Cutting yield rates of savings certificates
Asjadul Kibria | Published:
January 13, 2016 22:16:54
October 23, 2017 03:15:39
The trend of investment in the country continued to remain sluggish last year despite political stability - a key factor congenial to investment. This is the general conclusion in various analyses and reviews on the country's economic scenario in 2015. In these reviews, almost everyone identified several barriers to investment. Shortage of gas and lack of uninterrupted supply of electricity were two major barriers categorically identified by businessmen and economists. High rate of interest on lending was marked as another critical impediment to investment.
In a meeting with a lead trade body few days back, the finance minister also acknowledged that high interest rate was hurting business and investment. Supporting the recommendation of the trade body for reducing yield rates of savings certificates, he said that the existing rates of interest of savings certificates (sanchyapatra) were still high requiring a reduction.
It has been argued that yield rates of savings certificates are high, and so these need to be brought down to the same level of deposit rates in banks or yield rates of treasury bills and bonds. The logic is that lower rates of savings certificates help banks maintain lower rate of interest for deposits as well as for lending. Such demand from the business community is backed by many economists mostly aligned to the international financial institutions.
About eight months ago, the government slashed the yield rates of all four types of savings certificates by two percentage points on average. Thus, annual average yield rate of savings certificate actually came down to single digit or close to it. The rates are, however, in double digit on full maturity. Currently, the yield rate of 5-year Poribar Sanchayapatra is 11.52 per cent, 5-year Pensioner Sanchayapatra 11.76 per cent, 3-year Post Office Sanchayapatra 11.28 per cent and 5-year Bangladesh Sanchayapatra 11.28 per cent. But, these rates are applicable only after maturity. If anyone goes for encashment before maturity, he or she will not get the profit at these rates. In fact, actual rate is below 10 per cent if encased prior to maturity.
On the other hand, interest rates of banks' fixed deposits came down below 10 per cent level over a year ago. On weighted average, interest rate of deposits came down to 6.46 per cent in November, 2015, from 7.26 per cent in January, 2015. Thus, there is a big gap between yield rate of savings certificates and interest rate of bank deposits. As savings certificates still provide good returns, depositors mostly count on these.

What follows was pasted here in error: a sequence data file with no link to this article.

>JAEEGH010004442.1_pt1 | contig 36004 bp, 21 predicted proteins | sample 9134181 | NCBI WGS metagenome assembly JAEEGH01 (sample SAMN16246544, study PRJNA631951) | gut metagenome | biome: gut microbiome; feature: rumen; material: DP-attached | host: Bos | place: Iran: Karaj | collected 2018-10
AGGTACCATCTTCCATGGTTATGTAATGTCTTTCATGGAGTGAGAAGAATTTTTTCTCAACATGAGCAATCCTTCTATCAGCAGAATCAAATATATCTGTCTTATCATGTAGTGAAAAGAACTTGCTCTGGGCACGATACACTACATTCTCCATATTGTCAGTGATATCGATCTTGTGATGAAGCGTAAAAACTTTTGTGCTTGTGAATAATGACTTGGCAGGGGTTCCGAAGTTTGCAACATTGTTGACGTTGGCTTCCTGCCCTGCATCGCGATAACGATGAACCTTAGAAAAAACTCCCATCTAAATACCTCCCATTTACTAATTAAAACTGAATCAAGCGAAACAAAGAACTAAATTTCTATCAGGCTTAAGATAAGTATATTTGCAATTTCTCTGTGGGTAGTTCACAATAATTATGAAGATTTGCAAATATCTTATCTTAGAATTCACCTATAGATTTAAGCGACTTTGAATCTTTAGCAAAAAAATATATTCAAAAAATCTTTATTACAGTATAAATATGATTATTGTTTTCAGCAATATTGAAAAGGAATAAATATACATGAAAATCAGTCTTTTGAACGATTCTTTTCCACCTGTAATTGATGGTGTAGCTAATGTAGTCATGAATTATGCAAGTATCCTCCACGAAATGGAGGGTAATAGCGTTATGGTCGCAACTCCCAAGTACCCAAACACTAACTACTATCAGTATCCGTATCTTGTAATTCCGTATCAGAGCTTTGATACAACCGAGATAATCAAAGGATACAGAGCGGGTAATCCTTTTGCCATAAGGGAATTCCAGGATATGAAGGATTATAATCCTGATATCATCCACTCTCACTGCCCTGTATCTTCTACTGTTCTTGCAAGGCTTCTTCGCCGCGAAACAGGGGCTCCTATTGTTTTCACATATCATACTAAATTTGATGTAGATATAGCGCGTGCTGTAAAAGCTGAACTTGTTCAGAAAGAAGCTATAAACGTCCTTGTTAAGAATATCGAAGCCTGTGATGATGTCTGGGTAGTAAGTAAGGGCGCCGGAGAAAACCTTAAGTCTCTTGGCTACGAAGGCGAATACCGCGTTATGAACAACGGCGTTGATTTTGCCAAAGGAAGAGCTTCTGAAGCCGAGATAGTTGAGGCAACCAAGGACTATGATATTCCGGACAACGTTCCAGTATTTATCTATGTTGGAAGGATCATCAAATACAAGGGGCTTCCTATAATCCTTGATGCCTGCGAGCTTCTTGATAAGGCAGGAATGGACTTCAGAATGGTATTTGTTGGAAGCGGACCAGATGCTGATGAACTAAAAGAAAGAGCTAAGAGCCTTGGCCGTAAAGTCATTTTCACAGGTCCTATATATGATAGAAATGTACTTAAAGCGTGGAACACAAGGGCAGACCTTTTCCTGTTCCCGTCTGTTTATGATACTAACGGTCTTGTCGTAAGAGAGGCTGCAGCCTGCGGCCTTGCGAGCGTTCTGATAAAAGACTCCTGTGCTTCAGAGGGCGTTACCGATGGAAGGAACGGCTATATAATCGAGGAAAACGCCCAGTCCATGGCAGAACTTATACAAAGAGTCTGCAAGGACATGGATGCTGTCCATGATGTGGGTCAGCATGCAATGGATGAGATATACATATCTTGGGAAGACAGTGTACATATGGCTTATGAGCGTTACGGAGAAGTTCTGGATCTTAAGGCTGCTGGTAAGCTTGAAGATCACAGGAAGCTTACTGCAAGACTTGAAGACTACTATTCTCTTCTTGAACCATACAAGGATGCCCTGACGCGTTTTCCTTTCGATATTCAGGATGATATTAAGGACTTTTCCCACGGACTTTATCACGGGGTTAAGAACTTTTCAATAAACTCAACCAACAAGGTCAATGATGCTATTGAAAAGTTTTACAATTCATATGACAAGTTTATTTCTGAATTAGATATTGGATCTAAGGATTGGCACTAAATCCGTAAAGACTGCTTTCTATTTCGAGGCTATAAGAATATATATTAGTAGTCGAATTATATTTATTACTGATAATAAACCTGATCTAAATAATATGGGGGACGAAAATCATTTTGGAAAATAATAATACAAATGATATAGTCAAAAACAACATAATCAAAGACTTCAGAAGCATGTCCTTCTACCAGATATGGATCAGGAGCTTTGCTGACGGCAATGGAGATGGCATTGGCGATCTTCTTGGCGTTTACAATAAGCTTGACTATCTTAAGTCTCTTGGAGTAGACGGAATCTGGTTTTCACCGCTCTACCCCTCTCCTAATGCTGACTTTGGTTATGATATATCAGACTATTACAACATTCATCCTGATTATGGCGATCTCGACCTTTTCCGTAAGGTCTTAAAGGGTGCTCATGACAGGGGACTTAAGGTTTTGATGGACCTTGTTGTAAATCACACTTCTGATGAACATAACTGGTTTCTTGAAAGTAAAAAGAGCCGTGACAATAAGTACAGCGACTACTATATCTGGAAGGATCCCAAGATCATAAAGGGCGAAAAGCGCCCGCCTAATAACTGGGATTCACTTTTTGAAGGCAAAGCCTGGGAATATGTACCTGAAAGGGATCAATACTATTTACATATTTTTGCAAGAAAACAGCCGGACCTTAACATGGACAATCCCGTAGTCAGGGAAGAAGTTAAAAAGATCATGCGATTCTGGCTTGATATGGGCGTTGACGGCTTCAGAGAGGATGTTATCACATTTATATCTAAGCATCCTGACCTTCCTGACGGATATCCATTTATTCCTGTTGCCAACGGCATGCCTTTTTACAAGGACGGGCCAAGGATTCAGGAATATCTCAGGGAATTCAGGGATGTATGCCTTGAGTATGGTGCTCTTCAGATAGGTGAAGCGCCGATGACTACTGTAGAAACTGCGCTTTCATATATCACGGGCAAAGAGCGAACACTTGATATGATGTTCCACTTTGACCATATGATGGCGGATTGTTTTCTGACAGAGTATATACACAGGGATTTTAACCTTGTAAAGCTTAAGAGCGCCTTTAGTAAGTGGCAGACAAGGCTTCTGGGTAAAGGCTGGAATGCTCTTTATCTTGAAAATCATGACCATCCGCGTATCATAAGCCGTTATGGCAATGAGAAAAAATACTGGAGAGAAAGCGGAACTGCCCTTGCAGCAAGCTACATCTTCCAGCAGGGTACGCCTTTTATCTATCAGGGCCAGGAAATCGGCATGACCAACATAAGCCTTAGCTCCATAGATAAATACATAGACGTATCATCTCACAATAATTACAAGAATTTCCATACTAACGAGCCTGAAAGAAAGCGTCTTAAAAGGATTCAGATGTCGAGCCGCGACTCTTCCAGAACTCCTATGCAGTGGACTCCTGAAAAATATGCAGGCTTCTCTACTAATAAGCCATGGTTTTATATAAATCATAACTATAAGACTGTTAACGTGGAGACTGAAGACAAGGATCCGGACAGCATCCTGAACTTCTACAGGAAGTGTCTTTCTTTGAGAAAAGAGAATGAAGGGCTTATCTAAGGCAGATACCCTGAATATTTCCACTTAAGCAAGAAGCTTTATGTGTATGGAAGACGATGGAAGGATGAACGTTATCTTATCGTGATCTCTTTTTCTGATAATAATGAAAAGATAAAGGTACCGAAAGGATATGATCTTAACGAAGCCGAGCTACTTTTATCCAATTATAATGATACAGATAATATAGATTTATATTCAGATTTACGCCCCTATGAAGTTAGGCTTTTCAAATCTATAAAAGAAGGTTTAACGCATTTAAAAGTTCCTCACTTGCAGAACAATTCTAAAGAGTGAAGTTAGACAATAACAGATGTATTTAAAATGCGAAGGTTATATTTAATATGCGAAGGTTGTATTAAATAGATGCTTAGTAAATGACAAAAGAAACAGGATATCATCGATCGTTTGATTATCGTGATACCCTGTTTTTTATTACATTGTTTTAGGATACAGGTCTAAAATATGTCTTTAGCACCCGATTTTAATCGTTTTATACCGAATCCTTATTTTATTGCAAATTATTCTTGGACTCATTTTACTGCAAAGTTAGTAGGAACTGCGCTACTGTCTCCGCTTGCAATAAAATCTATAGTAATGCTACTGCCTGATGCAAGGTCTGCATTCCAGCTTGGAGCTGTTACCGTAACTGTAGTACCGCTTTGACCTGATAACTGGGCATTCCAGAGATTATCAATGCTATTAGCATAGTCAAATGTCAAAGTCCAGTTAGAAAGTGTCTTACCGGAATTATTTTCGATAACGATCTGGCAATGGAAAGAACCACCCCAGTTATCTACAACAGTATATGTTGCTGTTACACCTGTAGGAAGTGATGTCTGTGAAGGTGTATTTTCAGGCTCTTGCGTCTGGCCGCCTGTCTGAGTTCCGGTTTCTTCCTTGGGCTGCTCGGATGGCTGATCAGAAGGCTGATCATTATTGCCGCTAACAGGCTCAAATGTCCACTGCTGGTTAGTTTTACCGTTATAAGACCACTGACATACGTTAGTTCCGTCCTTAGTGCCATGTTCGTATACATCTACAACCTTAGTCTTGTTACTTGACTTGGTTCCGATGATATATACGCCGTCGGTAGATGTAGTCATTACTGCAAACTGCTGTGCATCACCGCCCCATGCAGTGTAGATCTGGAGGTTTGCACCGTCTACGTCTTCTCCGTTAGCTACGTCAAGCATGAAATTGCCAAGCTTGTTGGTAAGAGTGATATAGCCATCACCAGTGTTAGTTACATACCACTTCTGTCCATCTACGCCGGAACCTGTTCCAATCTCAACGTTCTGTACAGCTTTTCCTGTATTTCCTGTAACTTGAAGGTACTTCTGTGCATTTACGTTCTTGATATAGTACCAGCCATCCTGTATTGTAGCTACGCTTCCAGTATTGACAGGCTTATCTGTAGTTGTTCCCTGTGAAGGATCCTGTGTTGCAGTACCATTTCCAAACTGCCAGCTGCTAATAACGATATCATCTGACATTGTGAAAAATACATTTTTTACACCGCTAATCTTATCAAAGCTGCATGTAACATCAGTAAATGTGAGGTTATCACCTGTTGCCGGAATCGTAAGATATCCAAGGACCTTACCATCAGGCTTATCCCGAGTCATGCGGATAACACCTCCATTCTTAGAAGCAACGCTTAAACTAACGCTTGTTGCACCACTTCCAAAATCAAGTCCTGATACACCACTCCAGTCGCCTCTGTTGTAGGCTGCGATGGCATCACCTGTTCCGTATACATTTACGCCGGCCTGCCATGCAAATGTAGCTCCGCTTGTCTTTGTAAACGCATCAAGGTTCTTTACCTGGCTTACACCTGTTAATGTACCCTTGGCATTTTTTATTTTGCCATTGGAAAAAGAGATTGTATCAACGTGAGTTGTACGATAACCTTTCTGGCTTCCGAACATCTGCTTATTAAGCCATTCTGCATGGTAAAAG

In fact, yield rates of savings certificates are still a good shield against inflation, especially for fixed income people. Average inflation rate in 2015 came down to 6.20 per cent from 7 per cent in 2014. But return on bank deposit also came down well below 7 per cent. Thus real income shrank significantly and became almost zero. Again, weighted average lending rates also came down to 11.27 per cent in November, 2015.
The business community is demanding that the lending rate should come down below 10 per cent or to single digit level. But banks are yet to do so although there is a huge amount of investable funds lying idle. At the end of October 2015, excess liquidity of the country's banks stood at around Tk 1217 billion (Tk 121700 crore) which was Tk 1123 billion at the end of June, 2015. The amount of excess liquidity was Tk 923.4 billion at the end of December, 2014.
So, it is interesting to observe that banks are sitting on idle money as businessmen and entrepreneurs are not going to the banks for borrowing significantly. That's why, investment is also not increasing. Now, cutting down the yield rates to push investment up - on the presumption that that lending rate would follow -- is not a well-founded argument. Without addressing the other major barriers such as the dearth of energy, inefficiency in regulatory mechanism and corruption in service delivery, reducing the yield rates of savings certificates is not likely to bring any desired outcome.
Both the finance minister and energy adviser to the Prime Minister recently acknowledged the problem with power supply and assured the business community that it would be fixed within two years. In such a situation, cutting the yield rates of savings certificates can do little to cause a big push for investment.
Given the reality, if the government decides to go ahead with further cuts on saving certificates, there will be little or no option left to common people to protect themselves from inflation or any future uncertainty. With very marginal real income, they will have to look for informal avenues to park their hard-earned income for some higher return, with a lot of risk.